For those of us who are accomplished “multi-taskers,” it can be difficult to deal with another who has their heart in the right place but lacks the focus and follow through to complete their job to your expectations. The worst part is, at least for highly motivated bosses, you may end of picking up the slack far too often and then find that you resent that you have to do so.

So what can you do for those under-productive souls that you believe have the potential, but may lack the necessary commitment, focus and follow through? The first thing you do is to begin the process of open communication by sharing the “bigger picture” - what has to be accomplished, when and why? Then you ask questions like… “Do you enjoy the work you are doing?” and “Under what conditions do you do your best work?” “Are you able to meet deadlines as assigned without extra time or assistance?” “What tools or resources could help you achieve more or do better at your work?”

It can be a challenge to speak about performance with someone who does not understand the impact of their shortfalls. You want to give them constructive feedback but have to frame it in such a way as to not offend or de-motivate them. To me, being a good boss takes a lot of finesse. It can mean that many days you walk a fine line between frustration and satisfaction.

Our greatest contributions to our staff may be our experience, patience and ability to communicate. I have always believed that the key to the successful leading of others is by example. I learned years ago to respect bosses like that because they never had to put on airs or remind me of their position or authority. They showed me and I learned from them primarily because of the great example they set.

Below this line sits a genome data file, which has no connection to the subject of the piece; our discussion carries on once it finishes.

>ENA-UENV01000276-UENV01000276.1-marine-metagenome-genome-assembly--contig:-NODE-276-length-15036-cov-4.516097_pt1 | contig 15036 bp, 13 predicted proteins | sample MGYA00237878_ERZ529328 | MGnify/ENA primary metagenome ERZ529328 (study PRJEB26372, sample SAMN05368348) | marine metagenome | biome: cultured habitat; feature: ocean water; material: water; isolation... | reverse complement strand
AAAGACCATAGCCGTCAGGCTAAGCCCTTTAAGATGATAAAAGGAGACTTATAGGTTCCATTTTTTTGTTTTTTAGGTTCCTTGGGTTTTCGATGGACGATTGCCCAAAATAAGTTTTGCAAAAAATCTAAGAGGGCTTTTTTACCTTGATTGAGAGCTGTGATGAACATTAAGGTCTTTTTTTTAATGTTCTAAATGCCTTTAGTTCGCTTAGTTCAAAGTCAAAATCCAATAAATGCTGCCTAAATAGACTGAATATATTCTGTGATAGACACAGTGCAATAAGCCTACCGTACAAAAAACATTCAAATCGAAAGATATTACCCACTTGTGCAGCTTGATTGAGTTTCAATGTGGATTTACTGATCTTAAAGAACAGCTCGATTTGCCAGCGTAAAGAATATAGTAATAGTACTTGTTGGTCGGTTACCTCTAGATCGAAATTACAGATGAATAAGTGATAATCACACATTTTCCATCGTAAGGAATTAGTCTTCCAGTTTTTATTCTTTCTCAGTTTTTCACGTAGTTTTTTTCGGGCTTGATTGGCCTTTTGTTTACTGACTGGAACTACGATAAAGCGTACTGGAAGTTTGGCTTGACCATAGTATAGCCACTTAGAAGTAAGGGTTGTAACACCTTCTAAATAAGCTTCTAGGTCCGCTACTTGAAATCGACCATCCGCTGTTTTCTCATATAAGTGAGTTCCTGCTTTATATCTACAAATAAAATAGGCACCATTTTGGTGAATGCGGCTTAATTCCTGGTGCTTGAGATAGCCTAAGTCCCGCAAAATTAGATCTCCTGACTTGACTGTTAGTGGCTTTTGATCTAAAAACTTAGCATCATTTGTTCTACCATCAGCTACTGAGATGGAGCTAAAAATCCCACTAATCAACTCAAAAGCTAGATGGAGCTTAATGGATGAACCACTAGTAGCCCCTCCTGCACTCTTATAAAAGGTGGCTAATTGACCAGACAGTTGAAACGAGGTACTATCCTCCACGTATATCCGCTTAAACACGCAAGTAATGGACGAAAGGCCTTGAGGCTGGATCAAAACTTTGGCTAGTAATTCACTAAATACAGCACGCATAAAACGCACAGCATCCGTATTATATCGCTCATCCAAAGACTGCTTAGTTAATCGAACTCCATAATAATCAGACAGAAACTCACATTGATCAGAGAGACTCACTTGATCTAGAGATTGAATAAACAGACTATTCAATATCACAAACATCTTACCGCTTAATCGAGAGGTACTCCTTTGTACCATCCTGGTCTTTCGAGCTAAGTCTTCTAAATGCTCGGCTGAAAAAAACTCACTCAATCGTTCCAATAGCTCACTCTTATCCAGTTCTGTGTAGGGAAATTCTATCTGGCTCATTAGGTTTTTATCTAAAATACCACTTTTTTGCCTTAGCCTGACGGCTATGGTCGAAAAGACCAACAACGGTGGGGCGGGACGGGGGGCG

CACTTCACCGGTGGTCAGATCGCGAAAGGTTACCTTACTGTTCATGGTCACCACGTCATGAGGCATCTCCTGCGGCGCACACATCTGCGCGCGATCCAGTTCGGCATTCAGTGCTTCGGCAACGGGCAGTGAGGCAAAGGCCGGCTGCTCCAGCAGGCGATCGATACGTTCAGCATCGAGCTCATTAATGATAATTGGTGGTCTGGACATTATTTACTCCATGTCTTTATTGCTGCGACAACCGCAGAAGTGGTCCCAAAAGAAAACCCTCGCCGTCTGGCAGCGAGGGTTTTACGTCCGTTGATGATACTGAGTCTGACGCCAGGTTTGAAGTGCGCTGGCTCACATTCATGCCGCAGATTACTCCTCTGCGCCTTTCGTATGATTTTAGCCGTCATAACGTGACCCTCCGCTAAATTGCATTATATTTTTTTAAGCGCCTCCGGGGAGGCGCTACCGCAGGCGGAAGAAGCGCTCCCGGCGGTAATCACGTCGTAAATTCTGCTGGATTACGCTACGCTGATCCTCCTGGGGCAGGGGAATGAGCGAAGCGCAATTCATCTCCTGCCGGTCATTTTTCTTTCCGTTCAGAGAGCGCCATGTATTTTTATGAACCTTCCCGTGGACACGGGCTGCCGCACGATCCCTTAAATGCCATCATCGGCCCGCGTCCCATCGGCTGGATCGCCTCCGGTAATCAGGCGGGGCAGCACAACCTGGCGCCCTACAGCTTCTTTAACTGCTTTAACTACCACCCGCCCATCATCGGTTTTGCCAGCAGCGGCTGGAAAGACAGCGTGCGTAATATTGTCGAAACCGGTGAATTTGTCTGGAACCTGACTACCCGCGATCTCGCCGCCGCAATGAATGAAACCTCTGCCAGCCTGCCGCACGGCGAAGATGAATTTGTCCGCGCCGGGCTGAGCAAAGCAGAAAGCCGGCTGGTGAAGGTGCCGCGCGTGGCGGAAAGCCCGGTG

That’s the kind of boss I want to be - one who remembers every day that we are dealing with people who have feelings, families and fears just like I do. Be humble and respectful, and never forget where you came from. In the end, it is truly our reputation that speaks louder than any other aspect of our character.

So, what are some things you can do to get them headed in the right direction? Here are a few of my ideas…

• Talk honestly about what you need to accomplish and what you expect. Help them to see the bigger picture and their importance in achieving it.

• Assign them specific tasks and provide deadlines for completion.

• Provide clear and easy to interpret instructions, including input as to what you are expecting to be achieved - the outcome.

• For individuals that are new to their position, have them show you and explain the steps or plan of attack that they will use; in this way you will know if they are on the right path.

• Make sure that you meet with them regularly and that they give you status/progress reports.

• Be prepared to continue to monitor their progress and evaluate their performance periodically.

HR Question of the month: Please send your HR questions and concerns, or share your thoughts on your human resources challenges via email to the following address. Send input to vegaslinda89129@yahoo.com. Your comments, questions or concerns will help determine the direction for my next month’s column and earn you a copy of my book. Include your mailing address when sending your responses.